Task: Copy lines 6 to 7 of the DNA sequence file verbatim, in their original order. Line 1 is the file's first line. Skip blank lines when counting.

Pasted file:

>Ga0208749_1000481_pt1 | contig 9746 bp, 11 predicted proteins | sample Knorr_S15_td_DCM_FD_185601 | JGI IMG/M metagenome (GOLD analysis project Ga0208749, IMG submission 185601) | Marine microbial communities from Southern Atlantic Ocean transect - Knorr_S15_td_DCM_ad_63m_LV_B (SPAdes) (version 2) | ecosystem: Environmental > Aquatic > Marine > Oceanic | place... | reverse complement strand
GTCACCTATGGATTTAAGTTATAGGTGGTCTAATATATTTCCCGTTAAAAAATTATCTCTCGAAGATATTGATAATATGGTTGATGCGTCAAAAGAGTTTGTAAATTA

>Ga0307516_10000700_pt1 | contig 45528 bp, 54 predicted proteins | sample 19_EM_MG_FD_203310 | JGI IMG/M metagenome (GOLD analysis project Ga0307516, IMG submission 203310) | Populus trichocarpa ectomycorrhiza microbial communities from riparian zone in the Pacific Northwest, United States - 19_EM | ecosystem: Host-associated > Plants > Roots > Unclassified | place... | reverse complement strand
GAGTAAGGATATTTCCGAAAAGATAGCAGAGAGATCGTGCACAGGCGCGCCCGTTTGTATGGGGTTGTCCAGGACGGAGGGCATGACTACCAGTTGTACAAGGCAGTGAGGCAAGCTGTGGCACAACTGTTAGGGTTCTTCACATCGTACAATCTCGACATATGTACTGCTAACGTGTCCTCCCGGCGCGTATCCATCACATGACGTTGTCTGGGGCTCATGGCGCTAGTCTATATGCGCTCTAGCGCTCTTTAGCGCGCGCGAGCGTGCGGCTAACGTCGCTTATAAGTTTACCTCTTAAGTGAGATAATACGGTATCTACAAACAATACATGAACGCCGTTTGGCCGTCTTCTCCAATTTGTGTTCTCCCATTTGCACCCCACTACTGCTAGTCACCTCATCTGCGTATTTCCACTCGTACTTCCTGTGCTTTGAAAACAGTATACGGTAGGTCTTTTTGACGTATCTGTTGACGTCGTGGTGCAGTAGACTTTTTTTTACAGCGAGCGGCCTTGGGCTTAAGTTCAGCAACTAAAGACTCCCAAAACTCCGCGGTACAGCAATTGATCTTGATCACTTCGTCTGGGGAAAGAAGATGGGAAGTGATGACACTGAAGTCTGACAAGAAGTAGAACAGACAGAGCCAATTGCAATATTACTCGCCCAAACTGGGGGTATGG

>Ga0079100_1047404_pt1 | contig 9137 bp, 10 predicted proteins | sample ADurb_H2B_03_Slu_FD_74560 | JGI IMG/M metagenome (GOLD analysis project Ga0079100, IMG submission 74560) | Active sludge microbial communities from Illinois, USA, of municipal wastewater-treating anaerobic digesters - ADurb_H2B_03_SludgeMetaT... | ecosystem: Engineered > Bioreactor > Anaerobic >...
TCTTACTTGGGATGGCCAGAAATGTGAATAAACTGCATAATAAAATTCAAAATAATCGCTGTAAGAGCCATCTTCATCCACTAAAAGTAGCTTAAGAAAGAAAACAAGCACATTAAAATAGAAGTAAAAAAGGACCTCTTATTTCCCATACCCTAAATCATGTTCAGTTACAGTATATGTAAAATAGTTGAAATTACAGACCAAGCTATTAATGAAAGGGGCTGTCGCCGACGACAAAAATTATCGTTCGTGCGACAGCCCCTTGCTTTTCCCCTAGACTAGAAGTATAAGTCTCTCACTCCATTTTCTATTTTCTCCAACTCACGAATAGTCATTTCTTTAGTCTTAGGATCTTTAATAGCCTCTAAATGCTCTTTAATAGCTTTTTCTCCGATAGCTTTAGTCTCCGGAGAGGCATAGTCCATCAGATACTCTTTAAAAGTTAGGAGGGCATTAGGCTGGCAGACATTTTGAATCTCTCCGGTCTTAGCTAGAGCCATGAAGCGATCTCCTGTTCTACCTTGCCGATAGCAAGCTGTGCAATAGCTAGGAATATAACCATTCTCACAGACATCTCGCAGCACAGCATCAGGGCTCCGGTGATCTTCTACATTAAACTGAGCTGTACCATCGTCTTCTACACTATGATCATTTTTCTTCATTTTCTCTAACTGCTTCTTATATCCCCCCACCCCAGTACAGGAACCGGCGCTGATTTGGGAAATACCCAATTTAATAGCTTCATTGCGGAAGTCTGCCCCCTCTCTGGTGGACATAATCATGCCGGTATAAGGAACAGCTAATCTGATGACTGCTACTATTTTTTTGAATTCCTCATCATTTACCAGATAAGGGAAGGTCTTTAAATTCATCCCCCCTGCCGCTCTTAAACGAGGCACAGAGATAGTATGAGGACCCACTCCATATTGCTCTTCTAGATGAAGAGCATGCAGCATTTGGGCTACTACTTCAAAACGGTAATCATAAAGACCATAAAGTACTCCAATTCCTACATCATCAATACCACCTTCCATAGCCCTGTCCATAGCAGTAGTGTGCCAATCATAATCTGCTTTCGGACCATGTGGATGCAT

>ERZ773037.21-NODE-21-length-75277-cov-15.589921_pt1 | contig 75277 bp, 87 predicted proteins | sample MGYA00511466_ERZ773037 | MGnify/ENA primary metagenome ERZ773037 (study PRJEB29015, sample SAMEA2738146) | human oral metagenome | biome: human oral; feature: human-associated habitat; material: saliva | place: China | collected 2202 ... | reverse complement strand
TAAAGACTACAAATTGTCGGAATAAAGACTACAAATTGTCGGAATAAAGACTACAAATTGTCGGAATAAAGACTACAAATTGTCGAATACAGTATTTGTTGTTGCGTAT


TCTTACTTGGGATGGCCAGAAATGTGAATAAACTGCATAATAAAATTCAAAATAATCGCTGTAAGAGCCATCTTCATCCACTAAAAGTAGCTTAAGAAAGAAAACAAGCACATTAAAATAGAAGTAAAAAAGGACCTCTTATTTCCCATACCCTAAATCATGTTCAGTTACAGTATATGTAAAATAGTTGAAATTACAGACCAAGCTATTAATGAAAGGGGCTGTCGCCGACGACAAAAATTATCGTTCGTGCGACAGCCCCTTGCTTTTCCCCTAGACTAGAAGTATAAGTCTCTCACTCCATTTTCTATTTTCTCCAACTCACGAATAGTCATTTCTTTAGTCTTAGGATCTTTAATAGCCTCTAAATGCTCTTTAATAGCTTTTTCTCCGATAGCTTTAGTCTCCGGAGAGGCATAGTCCATCAGATACTCTTTAAAAGTTAGGAGGGCATTAGGCTGGCAGACATTTTGAATCTCTCCGGTCTTAGCTAGAGCCATGAAGCGATCTCCTGTTCTACCTTGCCGATAGCAAGCTGTGCAATAGCTAGGAATATAACCATTCTCACAGACATCTCGCAGCACAGCATCAGGGCTCCGGTGATCTTCTACATTAAACTGAGCTGTACCATCGTCTTCTACACTATGATCATTTTTCTTCATTTTCTCTAACTGCTTCTTATATCCCCCCACCCCAGTACAGGAACCGGCGCTGATTTGGGAAATACCCAATTTAATAGCTTCATTGCGGAAGTCTGCCCCCTCTCTGGTGGACATAATCATGCCGGTATAAGGAACAGCTAATCTGATGACTGCTACTATTTTTTTGAATTCCTCATCATTTACCAGATAAGGGAAGGTCTTTAAATTCATCCCCCCTGCCGCTCTTAAACGAGGCACAGAGATAGTATGAGGACCCACTCCATATTGCTCTTCTAGATGAAGAGCATGCAGCATTTGGGCTACTACTTCAAAACGGTAATCATAAAGACCATAAAGTACTCCAATTCCTACATCATCAATACCACCTTCCATAGCCCTGTCCATAGCAGTAGTGTGCCAATCATAATCTGCTTTCGGACCATGTGGATGCAT

>ERZ773037.21-NODE-21-length-75277-cov-15.589921_pt1 | contig 75277 bp, 87 predicted proteins | sample MGYA00511466_ERZ773037 | MGnify/ENA primary metagenome ERZ773037 (study PRJEB29015, sample SAMEA2738146) | human oral metagenome | biome: human oral; feature: human-associated habitat; material: saliva | place: China | collected 2202 ... | reverse complement strand